That said, it's terribly boring work, making branches, and I was more than a little burned out when I went this afternoon, and that's why I was apparently overeager to get started on something more rewarding, like the rabbit. Even before I got started, I predicted the outcome to my able assistant, James. This is a bad idea, I said, as I poured out liquid Castilene. I will pay for this later, I said, as I started to eyeball the proportions. This is is a mistake, I said, as I spent the next two hours fooling with subtleties of rabbit anatomy. And I was right.

Too fucking big. Not by a lot. Maybe 25%. But since there's NO SCALE TOOL in sculpture, if it's too big, it's too big. Start over.

So I did. In the hour or two I had left before I needed to get dinner started, and the kids moving through the usual slow-motion bedtime ballet, I started again. And now, because I was behind, I eyeballed it. Again. But this time I eyeballed it a lot more carefully, and it's working better. Although now, as I look at it, the change doesn't look that dramatic. Still, I think it's better, and there's a lot of room left in the modeling to move thing around.

All in all though, I'm excited. It doesn't photograph for shit, but in person it's looking very cool, and I can't wait to see whether my idea to cast the branches and leave the background is going to work. Plus, I've got an interesting idea for color, and a title - "You And Your Romantic Notions" - which I think fits. Let's see what happens tomorrow.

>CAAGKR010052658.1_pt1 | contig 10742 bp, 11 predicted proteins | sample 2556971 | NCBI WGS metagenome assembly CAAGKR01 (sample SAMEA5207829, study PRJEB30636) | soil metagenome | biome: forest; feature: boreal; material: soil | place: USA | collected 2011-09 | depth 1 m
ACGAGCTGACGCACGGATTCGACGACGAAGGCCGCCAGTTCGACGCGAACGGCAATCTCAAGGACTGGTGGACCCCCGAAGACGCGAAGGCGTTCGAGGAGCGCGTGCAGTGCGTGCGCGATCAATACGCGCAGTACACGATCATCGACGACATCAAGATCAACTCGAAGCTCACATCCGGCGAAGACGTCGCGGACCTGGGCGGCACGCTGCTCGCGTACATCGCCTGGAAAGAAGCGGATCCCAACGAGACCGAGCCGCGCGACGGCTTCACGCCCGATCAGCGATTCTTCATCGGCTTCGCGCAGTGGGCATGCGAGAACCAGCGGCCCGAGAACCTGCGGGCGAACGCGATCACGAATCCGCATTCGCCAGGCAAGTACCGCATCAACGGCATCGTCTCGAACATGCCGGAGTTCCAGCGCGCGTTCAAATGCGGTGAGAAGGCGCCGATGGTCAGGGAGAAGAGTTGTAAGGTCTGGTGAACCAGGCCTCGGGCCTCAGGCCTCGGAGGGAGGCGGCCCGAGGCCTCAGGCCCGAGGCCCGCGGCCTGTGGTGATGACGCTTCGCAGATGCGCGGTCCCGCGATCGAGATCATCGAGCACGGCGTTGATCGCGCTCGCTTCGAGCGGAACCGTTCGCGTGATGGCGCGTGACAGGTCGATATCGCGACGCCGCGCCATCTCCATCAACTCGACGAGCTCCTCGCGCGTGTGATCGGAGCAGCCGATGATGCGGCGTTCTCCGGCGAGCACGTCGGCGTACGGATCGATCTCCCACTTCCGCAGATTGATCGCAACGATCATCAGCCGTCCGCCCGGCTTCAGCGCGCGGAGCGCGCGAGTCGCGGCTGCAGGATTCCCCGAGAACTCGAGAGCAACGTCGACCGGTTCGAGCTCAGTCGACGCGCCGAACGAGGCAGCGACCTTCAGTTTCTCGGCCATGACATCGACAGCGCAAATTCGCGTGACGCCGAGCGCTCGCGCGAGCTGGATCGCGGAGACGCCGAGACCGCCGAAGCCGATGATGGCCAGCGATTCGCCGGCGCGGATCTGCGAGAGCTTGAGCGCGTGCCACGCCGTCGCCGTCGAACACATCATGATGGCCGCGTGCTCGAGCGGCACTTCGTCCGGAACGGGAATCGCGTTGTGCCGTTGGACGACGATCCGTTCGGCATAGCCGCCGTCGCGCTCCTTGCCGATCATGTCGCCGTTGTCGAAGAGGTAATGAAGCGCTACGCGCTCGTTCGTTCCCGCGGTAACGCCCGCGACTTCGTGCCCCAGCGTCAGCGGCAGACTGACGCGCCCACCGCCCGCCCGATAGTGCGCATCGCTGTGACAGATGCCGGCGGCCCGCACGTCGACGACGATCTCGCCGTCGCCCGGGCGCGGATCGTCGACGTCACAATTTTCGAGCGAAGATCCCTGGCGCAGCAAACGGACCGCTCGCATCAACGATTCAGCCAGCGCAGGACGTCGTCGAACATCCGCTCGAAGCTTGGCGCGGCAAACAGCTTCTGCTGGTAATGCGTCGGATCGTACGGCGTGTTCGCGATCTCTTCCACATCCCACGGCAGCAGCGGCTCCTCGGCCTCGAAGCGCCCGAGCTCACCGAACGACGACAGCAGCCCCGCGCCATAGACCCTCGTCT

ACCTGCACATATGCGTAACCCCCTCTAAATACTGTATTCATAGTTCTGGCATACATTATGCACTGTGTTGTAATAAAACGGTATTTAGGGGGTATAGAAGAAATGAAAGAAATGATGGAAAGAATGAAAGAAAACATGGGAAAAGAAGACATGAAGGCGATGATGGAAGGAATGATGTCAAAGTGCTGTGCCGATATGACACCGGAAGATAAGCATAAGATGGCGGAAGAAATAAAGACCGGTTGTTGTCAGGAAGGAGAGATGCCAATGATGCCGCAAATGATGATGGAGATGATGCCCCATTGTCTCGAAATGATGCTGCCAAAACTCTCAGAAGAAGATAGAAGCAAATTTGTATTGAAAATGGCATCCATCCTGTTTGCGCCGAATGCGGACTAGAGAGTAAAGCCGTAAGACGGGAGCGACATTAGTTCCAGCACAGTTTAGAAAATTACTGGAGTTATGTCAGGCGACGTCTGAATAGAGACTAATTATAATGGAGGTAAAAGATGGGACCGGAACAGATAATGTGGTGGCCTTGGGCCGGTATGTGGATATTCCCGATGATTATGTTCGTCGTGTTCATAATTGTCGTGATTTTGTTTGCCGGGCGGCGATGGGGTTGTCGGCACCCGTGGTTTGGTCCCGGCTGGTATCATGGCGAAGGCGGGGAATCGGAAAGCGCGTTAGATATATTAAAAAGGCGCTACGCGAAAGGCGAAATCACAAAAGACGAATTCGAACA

Thursday, August 11, 2011

Great Article By Michael Kimmelman in the Times

There's not one word of this that doesn't feel true to me.

Wednesday, August 10, 2011

Where Did I Come From?

Back from a lovely vacation in Maine. About 6 posts behind, but working hard.

Here's an easy one. Staying at my parents house, I took a few pictures of some of the objects and images that I grew up with. Hard to imagine it's a coincidence...

This last one is particularly striking, given the figure I'm working on now.

The subconscious memory is an amazing thing.

Monday, August 8, 2011

Alexander McQueen

Along with the rest of the world, we went to see the Alexander McQueen exhibit at the Met last Thursday.

The lines were absurdly long, the space was impossibly crowded, and it was still totally worth it.

I'm embarrassed to say I knew almost nothing about McQueen's work going in, so while I had been told by a number of people that it was a great show, and had seen a few postcards that mother had, I was totally unprepared for what was in store.

To me, this exhibition was a master class in form and material. Mr. McQueen's clearly possessed a tremendous material intelligence, which he managed to combine with quicksilver creativity, visual rigor, technical grace, and a consistent vision. The overall vision was, I thought, quite severe, but it was distinctly feminine severity. Over and over, soft lines exploded out of hard form, or vice versa. It was the best of everything I hope for in sculpture. Well done, Mr. McQueen, wherever you are.